The switching circuit 50 also includes, as described above, the pair of voltage-dividing resistors 50G and 50H which provide a given fraction of the voltage developed at the emitter of the control transistor 50A to the input terminal 52b of the operational amplifier 50B. Resistance values of the divider resistors 50G and 50H are so determined that when the voltage at the emitter of the control transistor 50A is 5.6 V, the voltage at the input terminal 52b will be equal to the reference voltage of the reference power supply 50D.

The capacitor 50I is disposed in parallel to the voltage-dividing resistors 50E and 50F and serves as a voltage fluctuation-attenuating filter which removes frequency components of voltage fluctuation appearing at the cathode of the diode 50C to maintain an output of the switching circuit 50 constant.

In operation, when the ignition switch IG is turned on, the electrical energy stored in the battery Ba is supplied to the crash monitor 20 and the step-up circuit 30 through the diodes D2 and D3, respectively. The electrical energy of the battery Ba is also supplied through the diode D1 to the backup capacitor 40, the firing circuit 10, and the switching circuit 50.

The backup capacitor 40 is charged by the electrical energy supplied through the diode D1 and the electrical energy supplied from the step-up circuit 30. The voltage of the battery Ba of the vehicle is usually 12 V, but 6 V in this embodiment in order to ensure the system operation within a range from 6 V to 16 V. Thus, the input voltage applied to the crash monitor 20 will be 5.3 V which is decreased by the forward voltage drop of the diode D2.

Therefore, the input voltage applied to the input terminal 52b of the operational amplifier 50B of the switching circuit 50 becomes higher than that applied to the input terminal 51, thereby causing the operational amplifier 50B to serve to turn off the control transistor 50A. The activity of the diode 50C, however, causes the input voltage applied to the input terminal 52a of the operational amplifier 50B to drop below that applied to the input terminal 52b so that the operational amplifier 50B controls the control transistor 50A to develop 5.6 V at the emitter thereof.

When the voltage stepped up by the step-up circuit 30 has reached 11 V, the output voltage detector 32 detects this event to deactivates the oscillator 31, thereby turning off the step-up circuit 30. The charged voltage of the backup capacitor 40 is thus maintained at 11 V.

The diode 50C is reverse-biased, thereby blocking the communication between the backup capacitor 40 and the crash monitor 20. The step-up circuit 30, thus, supplies the amount of electrical energy only for charging the backup capacitor 40, operating the switching circuit 50, and detecting a failure of the ignition mechanism 10 without energy supply to operate the crash monitor 20. The control transistor 50A is not turned off completely, but in the standby condition where the emitter thereof is maintained at a given voltage level, i.e., 5.6 V (lower than the voltage at the cathode of the diode 50C).

When the communication between the battery Ba and the ignition switch IG is blocked by a vehicle crash so that the energy supply to the crash monitor 20 through the diode D2 is interrupted, it will cause the operational amplifier 50B to increase the degree of conduction of the control transistor 50A in response to the voltage provided by the voltage-dividing resistors 50E and 50F, applied to the input terminal 52a to supply the electrical energy stored in the backup capacitor 40 to the crash monitor 20 through the diode 50C. This maintains the voltage applied to the crash monitor 20 above 4.8 V.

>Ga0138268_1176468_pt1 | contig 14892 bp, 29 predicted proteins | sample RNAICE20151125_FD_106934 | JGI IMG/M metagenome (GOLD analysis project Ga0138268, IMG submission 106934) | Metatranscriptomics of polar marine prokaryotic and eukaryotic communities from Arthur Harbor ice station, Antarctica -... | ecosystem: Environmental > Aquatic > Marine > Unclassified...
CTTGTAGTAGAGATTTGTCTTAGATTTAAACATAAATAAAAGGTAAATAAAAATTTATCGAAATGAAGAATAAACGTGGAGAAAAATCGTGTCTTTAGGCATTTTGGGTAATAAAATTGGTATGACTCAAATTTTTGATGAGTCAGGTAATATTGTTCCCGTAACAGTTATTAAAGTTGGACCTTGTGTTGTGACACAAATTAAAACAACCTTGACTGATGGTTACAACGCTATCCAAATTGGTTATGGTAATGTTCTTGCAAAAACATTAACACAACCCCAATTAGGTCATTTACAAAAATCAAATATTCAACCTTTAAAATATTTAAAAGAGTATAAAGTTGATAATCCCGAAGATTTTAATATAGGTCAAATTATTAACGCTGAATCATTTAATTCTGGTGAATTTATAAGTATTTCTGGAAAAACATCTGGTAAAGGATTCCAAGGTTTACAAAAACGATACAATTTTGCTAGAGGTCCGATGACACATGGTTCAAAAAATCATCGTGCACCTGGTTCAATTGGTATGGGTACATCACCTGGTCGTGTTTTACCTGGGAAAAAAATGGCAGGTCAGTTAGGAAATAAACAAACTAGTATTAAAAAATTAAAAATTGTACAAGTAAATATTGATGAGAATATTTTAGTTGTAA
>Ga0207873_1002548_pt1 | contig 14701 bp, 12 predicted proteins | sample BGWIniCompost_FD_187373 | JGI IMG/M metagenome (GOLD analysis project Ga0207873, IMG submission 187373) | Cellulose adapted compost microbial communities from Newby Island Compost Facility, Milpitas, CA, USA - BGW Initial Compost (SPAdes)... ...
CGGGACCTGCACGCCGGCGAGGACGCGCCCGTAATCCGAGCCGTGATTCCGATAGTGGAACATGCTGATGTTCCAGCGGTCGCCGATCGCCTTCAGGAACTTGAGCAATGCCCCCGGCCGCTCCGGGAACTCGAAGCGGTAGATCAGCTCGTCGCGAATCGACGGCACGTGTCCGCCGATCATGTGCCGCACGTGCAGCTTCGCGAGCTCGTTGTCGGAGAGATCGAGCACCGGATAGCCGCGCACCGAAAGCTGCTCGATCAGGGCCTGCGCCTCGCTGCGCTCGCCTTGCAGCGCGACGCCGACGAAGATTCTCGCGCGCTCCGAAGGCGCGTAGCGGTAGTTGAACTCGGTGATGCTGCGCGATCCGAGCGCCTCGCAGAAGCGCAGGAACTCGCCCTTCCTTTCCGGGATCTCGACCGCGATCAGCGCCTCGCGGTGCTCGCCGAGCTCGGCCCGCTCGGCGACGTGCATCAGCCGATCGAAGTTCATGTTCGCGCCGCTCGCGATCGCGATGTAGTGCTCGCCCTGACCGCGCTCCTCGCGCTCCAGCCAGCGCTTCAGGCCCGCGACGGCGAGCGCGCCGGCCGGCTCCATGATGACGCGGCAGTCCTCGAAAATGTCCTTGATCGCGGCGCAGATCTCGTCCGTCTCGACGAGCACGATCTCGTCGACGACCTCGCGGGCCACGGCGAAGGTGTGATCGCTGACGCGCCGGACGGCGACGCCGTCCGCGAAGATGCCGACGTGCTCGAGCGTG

When the crash determining circuit 23 outputs a crash signal to the ignition transistor 14 in response to an output signal of the G-sensor 22 indicating a sudden deceleration of the vehicle, the ignition transistor 14 is turned on to apply the voltage charged in the backup capacitor 40 to the squib 11 through the safing sensor 12 so that the squib 11 is turned on to deploy the air bag.

While the present invention has been disclosed in terms of the preferred embodiment in order to facilitate a better understanding thereof, it should be appreciated that the invention can be embodied in various ways without departing from the principle of the invention. Therefore, the invention should be understood to include all possible embodiments and modification to the shown embodiments which can be embodied without departing from the principle of the invention as set forth in the appended claims.

For example, when a sufficient amount of electrical energy is supplied from the battery Ba to the crash monitor 20, the control transistor 50A may be turned off completely. This eliminates the need for the diode 50C.

The capacitor 50I may be omitted by controlling the voltage at the emitter of the control transistor 50A to minimize a variation in voltage appearing at the cathode of the diode 50C caused by interruption of the communication between the battery Ba and the system.

The input terminal 52b of the operational amplifier 50B may be omitted, and the benefits of the invention is obtained.

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Classifications
U.S. Classification701/45, 701/46, 280/735, 340/438, 307/10.1, 701/32.2
International ClassificationB60R16/02, G01P15/08, H02J9/06, H02M3/07, B60R21/16, B60R16/03, B60R21/01
Cooperative ClassificationB60R16/03, G01P15/08, H02M3/073, H02J9/06, B60R21/017
European ClassificationB60R21/017, H02M3/07S, G01P15/08, H02J9/06
Legal Events
DateCodeEventDescription
Apr 27, 2011FPAYFee payment
Year of fee payment: 12
May 4, 2007FPAYFee payment
Year of fee payment: 8
May 6, 2003FPAYFee payment
Year of fee payment: 4
Apr 23, 1997ASAssignment
Owner name: DENSO CORPORATION, JAPAN
Free format text: ASSIGNMENT OF ASSIGNORS INTEREST;ASSIGNORS:MAYUMI, NOBUO;UEDA, NOBUMASA;REEL/FRAME:008520/0427
Effective date: 19970401